congenital heart deffects



What Is Congenital Heart Disease?

Congenital heart disease, or a congenital heart defect, is a heart abnormality present at birth. The problem can affect:
  • the heart walls
  • the heart valves
  • the blood vessels

There are numerous types of congenital heart defects. They can range from simple conditions that don’t cause symptoms to complex problems that cause severe, life-threatening symptoms.

According to the Centers for Disease Control and PreventionTrusted Source, there are currently 1 million adults and 1 million children in the United States living with congenital heart defects. Treatments and follow-up care for defects have improved drastically over the past few decades, so nearly all children with heart defects survive into adulthood. Some need continuous care for their heart defect throughout their lives. However, many go on to have active and productive lives despite their condition.

Types of Congenital Heart Disease


Though there are many different types of congenital heart defects, they can be divided into three main categories:
  • In heart valve defects, the valves inside the heart that direct blood flow may close up or leak. This interferes with the heart’s ability to pump blood correctly.
  • In heart wall defects, the natural walls that exist between the left and right sides and the upper and lower chambers of the heart may not develop correctly, causing blood to back up into the heart or to build up in places where it doesn’t belong. The defect puts pressure on the heart to work harder, which may result in high blood pressure.
  • In blood vessel defects, the arteries and veins that carry blood to the heart and back out to the body may not function correctly. This can reduce or block blood flow, leading to various health complications.

Cyanotic and Acyanotic Congenital Heart Disease


Many doctors classify congenital heart disease as either cyanotic congenital heart disease or acyanotic congenital heart disease. In both types, the heart isn’t pumping blood as efficiently as it should. The main difference is that cyanotic congenital heart disease causes low levels of oxygen in the blood, and acyanotic congenital heart disease doesn’t. Babies with reduced oxygen levels may experience breathlessness and a bluish tint to their skin. Babies who have enough oxygen in their blood don’t display these symptoms, but they may still develop complications later in life, such as high blood pressure.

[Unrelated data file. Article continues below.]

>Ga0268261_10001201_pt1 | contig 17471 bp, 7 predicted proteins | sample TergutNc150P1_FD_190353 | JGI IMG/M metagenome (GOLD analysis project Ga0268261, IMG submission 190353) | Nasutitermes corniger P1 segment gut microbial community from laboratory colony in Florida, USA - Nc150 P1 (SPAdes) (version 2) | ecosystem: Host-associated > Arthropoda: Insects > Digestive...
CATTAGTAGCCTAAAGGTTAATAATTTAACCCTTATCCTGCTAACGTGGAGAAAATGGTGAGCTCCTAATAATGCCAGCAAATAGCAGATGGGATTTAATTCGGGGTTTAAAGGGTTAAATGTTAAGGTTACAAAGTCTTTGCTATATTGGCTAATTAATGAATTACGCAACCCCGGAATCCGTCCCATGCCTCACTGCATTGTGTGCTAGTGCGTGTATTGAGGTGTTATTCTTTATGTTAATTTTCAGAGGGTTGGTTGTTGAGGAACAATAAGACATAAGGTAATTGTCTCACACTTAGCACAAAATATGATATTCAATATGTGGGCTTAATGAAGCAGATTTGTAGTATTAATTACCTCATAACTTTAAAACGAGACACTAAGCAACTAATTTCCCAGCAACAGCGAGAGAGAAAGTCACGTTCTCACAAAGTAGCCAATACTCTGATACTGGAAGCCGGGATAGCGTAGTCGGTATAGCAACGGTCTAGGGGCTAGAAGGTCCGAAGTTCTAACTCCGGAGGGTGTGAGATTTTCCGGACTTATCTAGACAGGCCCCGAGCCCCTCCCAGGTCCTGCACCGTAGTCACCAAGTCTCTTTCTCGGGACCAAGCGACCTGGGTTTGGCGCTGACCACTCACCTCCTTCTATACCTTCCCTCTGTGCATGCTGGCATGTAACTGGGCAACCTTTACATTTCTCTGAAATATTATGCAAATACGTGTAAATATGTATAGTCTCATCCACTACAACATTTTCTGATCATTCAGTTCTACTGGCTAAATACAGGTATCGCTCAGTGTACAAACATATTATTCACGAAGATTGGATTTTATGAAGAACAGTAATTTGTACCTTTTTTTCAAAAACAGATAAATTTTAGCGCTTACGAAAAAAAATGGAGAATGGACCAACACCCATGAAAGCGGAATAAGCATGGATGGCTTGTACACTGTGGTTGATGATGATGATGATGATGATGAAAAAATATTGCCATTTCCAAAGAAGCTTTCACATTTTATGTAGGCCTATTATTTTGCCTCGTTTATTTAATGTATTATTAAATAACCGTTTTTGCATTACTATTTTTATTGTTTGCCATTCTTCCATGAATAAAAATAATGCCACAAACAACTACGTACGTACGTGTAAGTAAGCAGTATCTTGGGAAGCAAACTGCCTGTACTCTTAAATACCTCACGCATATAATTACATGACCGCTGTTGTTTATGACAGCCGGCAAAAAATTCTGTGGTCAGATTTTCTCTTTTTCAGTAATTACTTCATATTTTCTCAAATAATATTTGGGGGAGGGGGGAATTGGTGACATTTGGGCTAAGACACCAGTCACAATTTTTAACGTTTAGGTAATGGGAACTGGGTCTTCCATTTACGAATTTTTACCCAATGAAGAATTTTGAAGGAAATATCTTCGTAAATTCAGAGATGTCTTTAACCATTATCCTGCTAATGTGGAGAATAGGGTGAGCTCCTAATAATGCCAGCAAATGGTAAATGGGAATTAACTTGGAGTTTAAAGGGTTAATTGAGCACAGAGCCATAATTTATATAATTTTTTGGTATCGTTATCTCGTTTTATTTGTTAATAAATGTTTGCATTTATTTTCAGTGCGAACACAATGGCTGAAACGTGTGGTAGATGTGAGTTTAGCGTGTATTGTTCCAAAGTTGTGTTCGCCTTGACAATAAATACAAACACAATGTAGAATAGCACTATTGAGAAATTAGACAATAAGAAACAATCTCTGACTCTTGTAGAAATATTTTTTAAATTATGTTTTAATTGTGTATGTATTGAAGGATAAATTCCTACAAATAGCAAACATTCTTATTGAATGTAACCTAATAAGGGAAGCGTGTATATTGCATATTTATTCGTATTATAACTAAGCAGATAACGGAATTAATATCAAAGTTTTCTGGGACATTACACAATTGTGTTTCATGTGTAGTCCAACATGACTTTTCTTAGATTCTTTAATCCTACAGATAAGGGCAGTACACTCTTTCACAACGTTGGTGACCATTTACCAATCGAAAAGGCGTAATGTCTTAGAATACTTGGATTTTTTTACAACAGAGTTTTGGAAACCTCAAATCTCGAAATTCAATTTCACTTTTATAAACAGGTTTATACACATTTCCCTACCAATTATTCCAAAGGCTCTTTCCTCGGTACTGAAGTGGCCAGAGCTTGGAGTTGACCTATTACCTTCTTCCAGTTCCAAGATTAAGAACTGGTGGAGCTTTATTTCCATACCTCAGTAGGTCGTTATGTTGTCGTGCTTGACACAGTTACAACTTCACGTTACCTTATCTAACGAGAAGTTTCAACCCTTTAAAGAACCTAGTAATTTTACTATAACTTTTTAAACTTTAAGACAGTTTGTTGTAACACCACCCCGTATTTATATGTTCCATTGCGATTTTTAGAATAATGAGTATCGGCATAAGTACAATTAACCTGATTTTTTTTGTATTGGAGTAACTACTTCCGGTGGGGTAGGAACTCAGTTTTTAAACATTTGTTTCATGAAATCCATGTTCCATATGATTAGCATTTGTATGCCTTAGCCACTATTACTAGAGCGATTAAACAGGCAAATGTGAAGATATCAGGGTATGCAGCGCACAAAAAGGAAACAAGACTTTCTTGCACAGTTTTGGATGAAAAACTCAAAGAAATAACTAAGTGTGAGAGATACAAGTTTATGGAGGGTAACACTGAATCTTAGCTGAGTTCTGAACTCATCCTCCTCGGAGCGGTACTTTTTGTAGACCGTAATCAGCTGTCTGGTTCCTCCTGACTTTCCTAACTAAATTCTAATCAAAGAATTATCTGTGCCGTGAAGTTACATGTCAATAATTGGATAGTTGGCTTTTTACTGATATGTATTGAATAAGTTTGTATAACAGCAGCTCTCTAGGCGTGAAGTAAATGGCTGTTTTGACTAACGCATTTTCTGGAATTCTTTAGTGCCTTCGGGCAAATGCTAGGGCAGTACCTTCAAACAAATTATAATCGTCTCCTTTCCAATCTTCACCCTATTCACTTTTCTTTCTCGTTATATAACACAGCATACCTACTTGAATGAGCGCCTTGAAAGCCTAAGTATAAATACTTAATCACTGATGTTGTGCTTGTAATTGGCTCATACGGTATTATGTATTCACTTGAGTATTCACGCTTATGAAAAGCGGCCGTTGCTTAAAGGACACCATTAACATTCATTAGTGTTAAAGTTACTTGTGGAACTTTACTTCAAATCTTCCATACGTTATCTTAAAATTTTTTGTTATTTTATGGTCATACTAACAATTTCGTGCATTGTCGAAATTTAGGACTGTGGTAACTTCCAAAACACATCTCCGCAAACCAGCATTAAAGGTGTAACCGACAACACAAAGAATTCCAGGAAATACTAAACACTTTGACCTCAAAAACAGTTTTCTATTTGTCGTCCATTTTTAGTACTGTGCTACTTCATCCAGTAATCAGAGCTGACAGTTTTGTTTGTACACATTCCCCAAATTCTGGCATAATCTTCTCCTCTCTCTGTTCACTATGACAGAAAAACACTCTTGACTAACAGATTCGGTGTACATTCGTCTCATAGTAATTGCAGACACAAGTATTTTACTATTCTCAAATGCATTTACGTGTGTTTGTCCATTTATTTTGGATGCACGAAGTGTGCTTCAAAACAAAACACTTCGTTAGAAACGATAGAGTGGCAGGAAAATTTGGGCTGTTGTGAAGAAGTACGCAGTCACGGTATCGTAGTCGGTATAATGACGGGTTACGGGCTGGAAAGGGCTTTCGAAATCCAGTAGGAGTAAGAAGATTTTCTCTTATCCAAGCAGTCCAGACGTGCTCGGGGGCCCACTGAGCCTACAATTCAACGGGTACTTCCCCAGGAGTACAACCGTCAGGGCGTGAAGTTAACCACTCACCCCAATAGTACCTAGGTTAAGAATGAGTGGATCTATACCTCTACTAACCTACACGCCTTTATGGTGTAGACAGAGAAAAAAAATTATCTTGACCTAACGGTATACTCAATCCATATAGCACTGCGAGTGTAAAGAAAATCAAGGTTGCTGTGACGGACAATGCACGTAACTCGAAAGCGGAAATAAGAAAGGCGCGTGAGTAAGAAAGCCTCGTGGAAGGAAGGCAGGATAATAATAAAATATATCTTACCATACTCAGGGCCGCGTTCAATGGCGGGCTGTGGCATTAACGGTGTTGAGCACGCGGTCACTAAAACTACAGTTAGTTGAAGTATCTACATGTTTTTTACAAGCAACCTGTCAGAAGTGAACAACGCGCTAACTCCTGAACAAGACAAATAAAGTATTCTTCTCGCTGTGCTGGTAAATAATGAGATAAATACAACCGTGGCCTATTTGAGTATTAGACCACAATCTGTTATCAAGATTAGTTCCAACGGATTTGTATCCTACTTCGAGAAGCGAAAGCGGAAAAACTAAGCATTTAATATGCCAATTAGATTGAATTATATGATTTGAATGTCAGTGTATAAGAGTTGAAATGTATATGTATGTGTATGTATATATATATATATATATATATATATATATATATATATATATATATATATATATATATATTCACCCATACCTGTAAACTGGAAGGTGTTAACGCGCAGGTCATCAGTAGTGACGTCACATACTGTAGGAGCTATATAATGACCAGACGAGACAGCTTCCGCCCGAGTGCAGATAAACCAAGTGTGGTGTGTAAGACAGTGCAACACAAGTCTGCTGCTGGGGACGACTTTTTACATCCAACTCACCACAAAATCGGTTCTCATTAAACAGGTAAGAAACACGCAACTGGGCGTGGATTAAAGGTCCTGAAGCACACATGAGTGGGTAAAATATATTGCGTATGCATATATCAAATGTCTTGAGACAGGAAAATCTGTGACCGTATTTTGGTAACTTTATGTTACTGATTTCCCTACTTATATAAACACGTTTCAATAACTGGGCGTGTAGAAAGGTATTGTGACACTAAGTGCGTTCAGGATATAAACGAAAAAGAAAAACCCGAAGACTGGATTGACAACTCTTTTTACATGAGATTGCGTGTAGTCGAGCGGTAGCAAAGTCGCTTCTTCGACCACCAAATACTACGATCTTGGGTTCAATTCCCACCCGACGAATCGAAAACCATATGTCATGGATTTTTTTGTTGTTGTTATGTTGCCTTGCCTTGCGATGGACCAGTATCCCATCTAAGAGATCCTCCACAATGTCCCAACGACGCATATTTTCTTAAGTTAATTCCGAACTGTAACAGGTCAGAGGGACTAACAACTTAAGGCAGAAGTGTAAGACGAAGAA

What Are the Symptoms of Congenital Heart Disease?


A congenital heart defect is often detected during a pregnancy ultrasound. If your doctor hears an abnormal heartbeat, for instance, they may further investigate the issue by performing certain tests. These may include an echocardiogram, a chest X-ray, or an MRI scan. If a diagnosis is made, your doctor will make sure the appropriate specialists are available during delivery.

In some cases, the symptoms of a congenital heart defect may not appear until shortly after birth. Newborns with heart defects may experience:
  • bluish lips, skin, fingers, and toes
  • breathlessness or trouble breathing
  • feeding difficulties
  • low birth weight
  • chest pain
  • delayed growth

In other cases, the symptoms of a congenital heart defect may not appear until many years after birth. Once symptoms do develop, they may include:
  • abnormal heart rhythms
  • dizziness
  • trouble breathing
  • fainting
  • swelling
  • fatigue


What Causes Congenital Heart Disease?


Congenital heart disease occurs as a result of an early developmental problem in the heart’s structure. The defect typically interferes with the normal flow of blood through the heart, which may affect breathing. Although researchers aren’t exactly sure why the heart fails to develop correctly, suspected causes include the following: